the review site with a difference since 1999
How the Grammys became cool (and what the Oscars can le...
'Game of Thrones' season 6 character photos released ...
Ryan Reynolds Says Having a Daughter was Dream Come Tru...
Oscars Nominees Luncheon Class Photo of 2016 Revealed ...
Bernie Sanders confirms: 'I am Larry David'...
Breaking News: James Corden to Host the 2016 Tony Award...
Marty Balin Remembers Paul Kantner: 'He and I Opened Ne...
House of Cards season 5 renewal announced, showrunner B...
Joseph Fiennes plays Michael Jackson in British TV 'roa...
Nate Parker's 'The Birth of a Nation' a powerful film...
New Line Home Cinema presents
Senator Traveres: What are you, some kind of Boy Scout?
DVD ReviewPierce Brosnan has been blessed with terrific roles outside of the wildly successful James Bond franchise, and there is a very good reason for that. Very few actors offer the sort of intensity and cool that Brosnan effortlessly brings to each of his roles. From his early days on television's Remington Steele to his turn as the charming foil for Robin Williams in Mrs. Doubtfire, Brosnan has made each of the projects he involves himself with better in at least one way or another.
Take, for instance, the 1992 film Live Wire, a preposterous thriller that stars Brosnan as a bomb expert on the trail of a super secret explosive that is nearly impossible to track. The first appearance of the bomb occurred in Washington D. C. when a senator exploded in a crowded restaurant for apparently no reason. Enter FBI bomb expert Danny O'Neill (Brosnan), a seasoned investigator who has fallen upon hard times since the death of his daughter in a backyard swimming pool. He and his wife Terry (Eilbacher) are clearly becoming more estranged by the day, considering her affair with Senator Traveres (Silver). As O'Neill searches for clues, it becomes evident that though there are no signs of an explosive the senator's death has to have been the work of a bomb. Ultimately it is seen that the bomb is a form of liquid identical in appearance to water that reacts when it reaches the stomach, causing the victim to explode.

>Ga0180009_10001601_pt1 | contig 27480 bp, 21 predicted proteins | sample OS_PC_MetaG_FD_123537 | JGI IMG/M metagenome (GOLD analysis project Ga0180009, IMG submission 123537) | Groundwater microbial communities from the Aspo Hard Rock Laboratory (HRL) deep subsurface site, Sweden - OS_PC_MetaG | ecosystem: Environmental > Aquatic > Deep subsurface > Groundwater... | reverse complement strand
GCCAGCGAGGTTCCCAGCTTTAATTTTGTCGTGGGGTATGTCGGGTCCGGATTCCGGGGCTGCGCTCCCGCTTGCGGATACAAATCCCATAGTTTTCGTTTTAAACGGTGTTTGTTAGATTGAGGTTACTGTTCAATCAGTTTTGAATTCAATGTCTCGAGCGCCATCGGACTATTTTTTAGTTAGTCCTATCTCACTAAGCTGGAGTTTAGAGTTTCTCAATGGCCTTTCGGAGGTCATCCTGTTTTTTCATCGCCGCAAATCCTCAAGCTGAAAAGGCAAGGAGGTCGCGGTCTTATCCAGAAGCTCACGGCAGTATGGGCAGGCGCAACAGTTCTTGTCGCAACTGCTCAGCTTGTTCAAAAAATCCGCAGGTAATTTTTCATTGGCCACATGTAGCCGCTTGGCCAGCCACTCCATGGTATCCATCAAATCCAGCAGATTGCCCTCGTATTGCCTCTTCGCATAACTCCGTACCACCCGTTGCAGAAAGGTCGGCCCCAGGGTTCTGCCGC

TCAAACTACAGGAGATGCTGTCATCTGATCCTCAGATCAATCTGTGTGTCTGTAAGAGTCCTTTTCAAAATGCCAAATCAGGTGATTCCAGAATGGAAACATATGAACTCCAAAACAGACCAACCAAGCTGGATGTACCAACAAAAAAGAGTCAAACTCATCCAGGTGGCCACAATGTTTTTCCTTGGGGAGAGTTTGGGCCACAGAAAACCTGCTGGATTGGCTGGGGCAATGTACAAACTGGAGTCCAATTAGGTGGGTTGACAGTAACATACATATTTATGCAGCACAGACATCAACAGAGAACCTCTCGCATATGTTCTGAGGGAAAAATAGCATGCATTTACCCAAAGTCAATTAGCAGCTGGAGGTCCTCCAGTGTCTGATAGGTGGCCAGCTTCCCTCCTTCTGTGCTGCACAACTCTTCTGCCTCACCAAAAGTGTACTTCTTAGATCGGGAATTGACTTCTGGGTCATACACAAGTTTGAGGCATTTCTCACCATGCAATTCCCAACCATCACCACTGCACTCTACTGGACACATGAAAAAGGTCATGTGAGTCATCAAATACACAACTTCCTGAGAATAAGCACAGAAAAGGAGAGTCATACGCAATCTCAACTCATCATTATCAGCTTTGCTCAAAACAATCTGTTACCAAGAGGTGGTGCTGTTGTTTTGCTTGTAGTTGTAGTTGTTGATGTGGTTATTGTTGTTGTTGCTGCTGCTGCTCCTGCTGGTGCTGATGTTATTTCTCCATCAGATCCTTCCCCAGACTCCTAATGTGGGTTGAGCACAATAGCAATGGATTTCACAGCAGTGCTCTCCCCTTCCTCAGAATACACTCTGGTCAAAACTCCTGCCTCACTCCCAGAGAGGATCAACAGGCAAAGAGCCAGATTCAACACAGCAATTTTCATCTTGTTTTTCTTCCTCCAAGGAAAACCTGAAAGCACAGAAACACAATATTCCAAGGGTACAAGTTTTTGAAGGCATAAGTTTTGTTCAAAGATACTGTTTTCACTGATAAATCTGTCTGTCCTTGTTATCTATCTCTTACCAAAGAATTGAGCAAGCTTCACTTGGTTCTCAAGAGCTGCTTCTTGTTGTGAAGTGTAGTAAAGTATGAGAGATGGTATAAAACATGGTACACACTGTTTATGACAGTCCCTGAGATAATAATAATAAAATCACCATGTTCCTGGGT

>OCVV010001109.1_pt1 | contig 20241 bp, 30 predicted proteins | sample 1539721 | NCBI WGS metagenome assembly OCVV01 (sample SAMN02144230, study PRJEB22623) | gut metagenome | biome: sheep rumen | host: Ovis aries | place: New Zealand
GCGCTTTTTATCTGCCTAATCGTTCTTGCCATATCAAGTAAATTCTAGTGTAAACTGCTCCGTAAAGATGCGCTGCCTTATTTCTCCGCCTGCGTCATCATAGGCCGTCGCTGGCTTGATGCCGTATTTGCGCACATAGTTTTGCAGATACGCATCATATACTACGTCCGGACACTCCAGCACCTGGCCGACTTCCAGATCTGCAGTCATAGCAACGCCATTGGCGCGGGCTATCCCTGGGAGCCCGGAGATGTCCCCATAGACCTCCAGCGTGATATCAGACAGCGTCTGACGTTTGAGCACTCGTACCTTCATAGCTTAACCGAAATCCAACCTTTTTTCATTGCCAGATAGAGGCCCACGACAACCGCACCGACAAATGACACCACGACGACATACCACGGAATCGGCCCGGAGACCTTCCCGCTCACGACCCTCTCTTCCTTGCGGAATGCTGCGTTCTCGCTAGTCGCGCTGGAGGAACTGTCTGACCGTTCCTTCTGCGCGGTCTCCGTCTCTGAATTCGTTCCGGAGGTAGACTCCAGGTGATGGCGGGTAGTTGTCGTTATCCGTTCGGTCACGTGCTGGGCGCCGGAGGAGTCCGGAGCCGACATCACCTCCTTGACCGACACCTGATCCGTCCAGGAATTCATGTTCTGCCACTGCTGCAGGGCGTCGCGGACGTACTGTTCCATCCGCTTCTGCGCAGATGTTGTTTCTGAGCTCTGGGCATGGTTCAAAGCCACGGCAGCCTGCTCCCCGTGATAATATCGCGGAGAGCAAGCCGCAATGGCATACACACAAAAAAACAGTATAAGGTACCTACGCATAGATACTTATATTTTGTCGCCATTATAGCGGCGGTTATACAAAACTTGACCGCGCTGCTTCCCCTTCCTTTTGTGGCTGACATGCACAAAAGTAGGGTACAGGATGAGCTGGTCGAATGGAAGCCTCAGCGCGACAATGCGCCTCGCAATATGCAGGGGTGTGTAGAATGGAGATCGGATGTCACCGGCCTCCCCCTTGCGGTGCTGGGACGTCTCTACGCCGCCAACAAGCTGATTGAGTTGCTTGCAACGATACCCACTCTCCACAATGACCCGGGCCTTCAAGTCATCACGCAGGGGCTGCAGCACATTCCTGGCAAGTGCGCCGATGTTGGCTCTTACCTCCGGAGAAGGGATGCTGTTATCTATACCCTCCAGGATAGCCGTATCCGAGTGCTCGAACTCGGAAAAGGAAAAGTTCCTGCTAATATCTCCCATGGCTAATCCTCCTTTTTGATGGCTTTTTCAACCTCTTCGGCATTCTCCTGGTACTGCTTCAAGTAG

Though the plot is preposterous and leaves many holes open to discussion (if it is liquid, wouldn't people know that they were not drinking water?) there is something in the story that makes the film intriguing. Screenwriter Bart Baker devises some truly clever ways in which the bomb finds its way into the script, including a judge who explodes in her own courtroom, but overall the reasoning and motives of the lead villain are simply laughable. Somewhere along the way it is explained just why someone is trying to kill the senators, something to do with illegal arms trading and a supposed share of the money. It is always something, isn't it?
Director Christian Duguay (The Art of War and, um…Extreme Ops) provides a very slick look to the film, and the action sequences have a very kinetic feel to them. It is only in the latter half of the film that the action becomes unnecessarily strange, as Live Wire turns from respectable action to sheer lunacy and unwanted melodrama. From O'Neill’s wife to the race to catch the killer, Live Wire loses whatever it had going for it in the last act.
As I mentioned above, Brosnan is perhaps the best reason to see Live Wire, as his performance, while not exceptional, has the sort of energy needed for a film like this. In supporting roles, Silver and Eilbacher are laughably bad as the other sides of a cheesy love triangle.
Rating for Style: B
Rating for Substance: C-
Image Transfer Review: Presented in not one but four different versions, those looking for every possible way to see Live Wire will no doubt jump for joy. First you have the widescreen unrated edition as well as a full frame counterpart. Next are the original R rated cuts in both widescreen and full frame transfers. I chose to review the unrated widescreen image and I was fairly pleased with the results. Sharpness and detail are each perfect with no softness to speak of while black levels are each done perfectly with no grain evident. I noticed no serious issues regarding edge enhancement of pixilation. Overall, this is a very good transfer.
Image Transfer Grade: B+
Audio Transfer Review: The Dolby Digital 5.1 track is a nicely designed mix that gets the job done. Dialogue is crisp, though there were several instances where I had to turn the center channel up to make it match the remaining channels. Surround use is limited to ambient sounds and explosions, while the .1 LFE track gets a decent workout.
Audio Transfer Grade: B
Disc ExtrasStatic menu
Scene Access with 21 cues and remote access
Subtitles/Captions in English, Spanish with remote access
Extras Review: No extra features are offered, aside from the various versions of the film.
Extras Grade: D+
Final CommentsLive Wire does have some fans out there, and those who like the film will be happy with the recent release on DVD. I appreciate the film as pure fun and nothing more, and those looking into renting the disc should go into it with no expectations. I feel you may find yourself mildly entertained for an hour and a half.
|Become a Reviewer | Search | Review Vault | Reviewers
Readers | Webmasters | Privacy | Contact